With respect to the foregoing, the L-shaped bracket 68 will be described in detail with respect to FIGS. 6 and 7 wherein the horizontal leg is indicated at 80 and the vertical leg at 81. Still considering FIGS. 6 and 7 together, it will be noted that the upper end 81 of the bracket has an arcuate slot 82, and the vertex of the bracket has a hole 83 corresponding to the center of curvature of the arcuate slot 82. The radius of curvature is indicated at R in FIG. 7. In actual practice the slot 82 would be straight since it is easier to machine a straight slot rather than an arcuate slot. However, the slot 82 would have sufficient width to accommodate an arcuate path of radius R. For convenience of identification, the slot will be referred to as arcuate.
With specific reference to FIG. 6, the lower end of the seat back post 45 has an opening 84 passing through the inside wall in registration with the hole 83 in the associated bracket 68 and a diametric opening 85 at a higher level in registration with the arcuate slot 82. A lock button 86 biased by a spring 87 in the lower end of the post 45 extends through the openings 84 in the inside wall of the post into the hole 83 of the bracket. Button 86 can be removed from the one hole by means of a downwardly extending lever 88 attached to the button 86 as shown. The lower end of the lever 88 extends from the lower end of the post so that it can be manually moved to the phantom line position 88' thereby removing the button 86 from the outer opening to unlatch the post.
Referring to the upper portion of FIG. 6, there is provided bolt means including a bolt 89 passing through the arcuate slot 82 of the L-shaped bracket and through the diametric hole 85 in the post to define means for pivoting the lower portion of the back frame post to the rear end portion of the corresponding seat frame rail. It will be appreciated that when the lock button 86 is retracted from the one opening 84, then the post 45 can pivot about the bolt 89 and sleeve 90 so that the back frame of the seat can be folded forwardly and downwardly over the seat as indicated by the phantom line position of the back frame in FIG. 3.
The bolt means including the bolt 89 serves a further function in addition to operating as a pivot in folding down the back seat frame. This further function constitutes an adjustment of the tilt angle of the back frame relative to the seat frame. In this respect, the bolt means including the bolt 89 further includes a journalling sleeve 90 and a nut 91. The journalling sleeve passes through the diametric opening 85 in the post to journal the described pivoting movement of the post. One end of this sleeve engages the upper and lower edges of the slot 82 in the associated L-shaped bracket 68 as shown in FIG. 6, the bolt 89 passing within the sleeve with its head 92 engaging the opposite upper and lower edges of the slot 82 as most clearly shown in FIG. 7. The nut 91 is threadedly received on the extending opposite end of the bolt to overlie the other end of the journalling sleeve 90 so that tightening of the nut locks a selected arcuate position of the bolt in the slot whereby the tilt angle of the seat back frame relative to the seat frame can be adjusted within the confines of the slot 82 for optimum comfort to a patient seated in the wheelchair. This tilting is indicated by the phantom lines for the post 45 indicated at 45' in FIG. 7. Once the tilt is set, it will remain the same when the seat back is latched in its up position from a folded position.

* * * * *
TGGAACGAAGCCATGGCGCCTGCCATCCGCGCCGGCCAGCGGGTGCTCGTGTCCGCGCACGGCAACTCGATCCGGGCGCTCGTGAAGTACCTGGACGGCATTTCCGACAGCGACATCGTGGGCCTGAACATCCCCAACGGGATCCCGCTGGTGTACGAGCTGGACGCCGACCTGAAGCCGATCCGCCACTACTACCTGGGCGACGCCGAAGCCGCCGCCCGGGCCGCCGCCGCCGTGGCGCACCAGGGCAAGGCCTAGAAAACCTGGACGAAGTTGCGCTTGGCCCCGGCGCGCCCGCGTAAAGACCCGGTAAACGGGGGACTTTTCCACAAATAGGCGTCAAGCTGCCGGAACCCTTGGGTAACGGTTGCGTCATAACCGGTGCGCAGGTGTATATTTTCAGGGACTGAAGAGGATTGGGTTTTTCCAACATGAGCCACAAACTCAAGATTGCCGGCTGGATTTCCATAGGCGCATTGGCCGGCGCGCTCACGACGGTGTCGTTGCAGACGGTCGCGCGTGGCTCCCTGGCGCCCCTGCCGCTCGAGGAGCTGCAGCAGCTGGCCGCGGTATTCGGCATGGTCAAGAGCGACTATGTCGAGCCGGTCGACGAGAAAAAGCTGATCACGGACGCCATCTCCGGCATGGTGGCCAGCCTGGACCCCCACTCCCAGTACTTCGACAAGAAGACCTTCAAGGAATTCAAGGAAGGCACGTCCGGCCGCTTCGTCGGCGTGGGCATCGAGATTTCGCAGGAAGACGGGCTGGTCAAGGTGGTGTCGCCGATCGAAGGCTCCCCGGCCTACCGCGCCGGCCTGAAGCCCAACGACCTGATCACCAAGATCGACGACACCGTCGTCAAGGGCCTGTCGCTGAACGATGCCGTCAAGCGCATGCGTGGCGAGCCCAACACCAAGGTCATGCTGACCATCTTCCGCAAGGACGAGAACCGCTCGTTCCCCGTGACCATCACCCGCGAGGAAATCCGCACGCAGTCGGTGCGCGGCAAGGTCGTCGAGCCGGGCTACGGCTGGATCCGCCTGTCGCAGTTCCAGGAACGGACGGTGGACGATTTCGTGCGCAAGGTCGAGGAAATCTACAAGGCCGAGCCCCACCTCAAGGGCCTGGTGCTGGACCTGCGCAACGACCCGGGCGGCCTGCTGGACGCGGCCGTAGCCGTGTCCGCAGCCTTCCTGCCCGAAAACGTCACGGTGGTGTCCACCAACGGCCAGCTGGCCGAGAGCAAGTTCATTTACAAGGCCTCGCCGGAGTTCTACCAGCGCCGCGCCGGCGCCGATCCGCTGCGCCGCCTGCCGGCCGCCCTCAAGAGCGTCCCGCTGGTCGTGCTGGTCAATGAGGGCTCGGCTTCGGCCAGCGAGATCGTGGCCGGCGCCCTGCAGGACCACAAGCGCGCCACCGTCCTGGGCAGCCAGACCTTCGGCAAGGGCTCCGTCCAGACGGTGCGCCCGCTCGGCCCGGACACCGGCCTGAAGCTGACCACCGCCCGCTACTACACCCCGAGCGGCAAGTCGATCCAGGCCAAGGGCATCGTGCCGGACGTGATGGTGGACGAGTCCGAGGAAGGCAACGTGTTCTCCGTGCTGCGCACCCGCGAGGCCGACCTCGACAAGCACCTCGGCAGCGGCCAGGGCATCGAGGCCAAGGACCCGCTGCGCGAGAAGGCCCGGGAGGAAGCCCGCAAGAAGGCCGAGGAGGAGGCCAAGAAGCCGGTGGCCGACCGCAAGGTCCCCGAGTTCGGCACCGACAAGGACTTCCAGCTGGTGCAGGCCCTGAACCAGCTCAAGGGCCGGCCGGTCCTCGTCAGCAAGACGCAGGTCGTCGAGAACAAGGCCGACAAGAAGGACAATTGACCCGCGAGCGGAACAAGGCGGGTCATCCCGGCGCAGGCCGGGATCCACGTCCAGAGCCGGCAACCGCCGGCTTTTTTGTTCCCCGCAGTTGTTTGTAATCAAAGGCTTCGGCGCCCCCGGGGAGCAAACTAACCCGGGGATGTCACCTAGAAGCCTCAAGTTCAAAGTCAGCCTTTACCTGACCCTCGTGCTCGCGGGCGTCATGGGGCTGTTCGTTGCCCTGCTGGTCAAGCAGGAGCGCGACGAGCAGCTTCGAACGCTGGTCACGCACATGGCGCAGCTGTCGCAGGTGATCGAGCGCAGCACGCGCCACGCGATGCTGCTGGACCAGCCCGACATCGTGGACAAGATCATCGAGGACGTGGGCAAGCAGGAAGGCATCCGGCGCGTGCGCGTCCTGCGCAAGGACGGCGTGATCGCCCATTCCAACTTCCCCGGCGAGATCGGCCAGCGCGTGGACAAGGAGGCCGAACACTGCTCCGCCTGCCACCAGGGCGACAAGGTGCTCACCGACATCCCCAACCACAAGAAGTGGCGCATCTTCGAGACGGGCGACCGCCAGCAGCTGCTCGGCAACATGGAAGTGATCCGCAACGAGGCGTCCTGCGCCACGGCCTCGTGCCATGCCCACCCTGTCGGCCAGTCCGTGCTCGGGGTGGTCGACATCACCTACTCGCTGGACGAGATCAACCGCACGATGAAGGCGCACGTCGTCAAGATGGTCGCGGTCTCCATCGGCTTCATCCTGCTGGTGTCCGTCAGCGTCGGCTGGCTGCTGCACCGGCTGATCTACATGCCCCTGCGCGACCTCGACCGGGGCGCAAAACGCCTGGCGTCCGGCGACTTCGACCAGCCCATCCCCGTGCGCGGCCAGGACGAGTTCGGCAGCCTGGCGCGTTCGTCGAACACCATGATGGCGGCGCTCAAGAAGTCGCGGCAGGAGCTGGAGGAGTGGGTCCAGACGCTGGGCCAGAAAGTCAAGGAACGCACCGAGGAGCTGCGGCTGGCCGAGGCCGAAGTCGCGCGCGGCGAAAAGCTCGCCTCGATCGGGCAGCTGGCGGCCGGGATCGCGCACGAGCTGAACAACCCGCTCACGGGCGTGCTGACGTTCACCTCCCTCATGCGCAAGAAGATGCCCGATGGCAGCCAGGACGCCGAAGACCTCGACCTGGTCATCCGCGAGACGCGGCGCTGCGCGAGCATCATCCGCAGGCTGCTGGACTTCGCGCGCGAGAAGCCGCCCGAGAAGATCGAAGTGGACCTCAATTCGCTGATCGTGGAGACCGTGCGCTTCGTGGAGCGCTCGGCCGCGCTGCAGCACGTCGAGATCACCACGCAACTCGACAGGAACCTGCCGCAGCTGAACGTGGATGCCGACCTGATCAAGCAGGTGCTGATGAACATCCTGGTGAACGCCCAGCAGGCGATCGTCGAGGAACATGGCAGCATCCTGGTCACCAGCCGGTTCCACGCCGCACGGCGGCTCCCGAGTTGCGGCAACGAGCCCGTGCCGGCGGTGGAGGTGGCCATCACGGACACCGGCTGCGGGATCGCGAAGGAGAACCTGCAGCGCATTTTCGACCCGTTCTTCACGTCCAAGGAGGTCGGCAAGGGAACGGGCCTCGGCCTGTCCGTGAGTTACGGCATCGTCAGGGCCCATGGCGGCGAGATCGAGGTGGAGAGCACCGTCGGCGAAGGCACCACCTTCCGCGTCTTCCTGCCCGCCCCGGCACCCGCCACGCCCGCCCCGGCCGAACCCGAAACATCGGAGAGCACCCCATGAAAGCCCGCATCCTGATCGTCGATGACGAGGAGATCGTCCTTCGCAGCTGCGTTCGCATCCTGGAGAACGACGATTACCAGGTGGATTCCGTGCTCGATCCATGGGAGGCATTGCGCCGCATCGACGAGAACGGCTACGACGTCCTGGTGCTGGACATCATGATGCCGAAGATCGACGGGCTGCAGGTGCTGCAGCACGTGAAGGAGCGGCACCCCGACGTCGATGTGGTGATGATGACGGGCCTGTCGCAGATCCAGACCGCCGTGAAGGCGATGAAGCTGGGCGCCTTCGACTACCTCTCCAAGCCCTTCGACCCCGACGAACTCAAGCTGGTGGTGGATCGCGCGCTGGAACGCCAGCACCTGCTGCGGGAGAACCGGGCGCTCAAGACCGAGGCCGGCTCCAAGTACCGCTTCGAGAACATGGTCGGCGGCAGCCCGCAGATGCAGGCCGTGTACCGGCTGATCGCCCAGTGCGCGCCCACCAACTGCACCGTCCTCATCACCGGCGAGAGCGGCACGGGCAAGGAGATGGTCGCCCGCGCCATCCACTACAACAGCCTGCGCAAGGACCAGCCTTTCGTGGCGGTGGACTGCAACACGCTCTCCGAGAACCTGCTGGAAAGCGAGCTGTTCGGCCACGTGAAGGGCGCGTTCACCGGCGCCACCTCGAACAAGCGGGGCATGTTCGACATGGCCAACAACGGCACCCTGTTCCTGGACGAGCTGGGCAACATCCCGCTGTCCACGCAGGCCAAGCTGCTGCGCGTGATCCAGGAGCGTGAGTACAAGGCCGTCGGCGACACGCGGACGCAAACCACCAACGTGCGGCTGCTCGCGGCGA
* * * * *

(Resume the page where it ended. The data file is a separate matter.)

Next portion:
Referring now to FIG. 8 taken in the direction of the arrows 8--8 of FIG. 3, the manner in which the extension post 70 can be adjusted with respect to the back seat frame post 45 will be described. Since the other extension post 71 illustrated in FIG. 2 operates in the same manner, a detailed description of one will suffice for both.
Thus, with specific reference to FIG. 8, the back post extension tube 70 is shown telescopically received in the upper end of the seat back post 45. The extension tube 70 has a side opening 93 in its lower wall and a spring biased lock button 94 extending from the inside of the extension tube through the side opening 93. A U-shaped spring 95 biases the button 94 in an outward direction but this button can be manually retracted as indicated by the arrow so that it will be flush with the extension tube 70. With this arrangement, a selected one of the series of vertically spaced holes 72 in the post as described in FIG. 2 can be placed in registration with the side opening 93 in the extension tube so that the button 94 will automatically snap into the registering hole to lock the extension tube in its adjusted telescoped position. The height of the back frame can thus be adjusted for optimum comfort of a patient seated in the wheelchair and leaning against the back frame.
From the detailed description of the invention thus far, it will be appreciated that the adjustable features permit customizing the chair for optimum use by the particular purchaser. Longitudinal positioning of the seat will shift the horizontal distance of the center of gravity relative to the main wheels. If high maneuverability of the wheelchair is desired, as is the case when it will be used in sports, it might be desirable to have the seat frame adjusted longitudinally rearwardly so that the horizontal distance of the center of gravity of a person seated in the chair will be closer to the center of the main wheels, making it very simple to lean back in the chair or manipulate the chair using merely the two main wheels. On the other hand, where the chair is to be used for everyday operations, it will be somewhat more stable if the seat frame is adjusted to a more forward position, that is, closer to the caster wheels. The tilt and height of the seat frame would be adjusted depending upon the desires of the user and overall height of the user. Similarly, the distance of the foot rest from the front of the seat frame can be adjusted and the tilt and height of the back frame can be adjusted depending upon the physical characteristics of the user.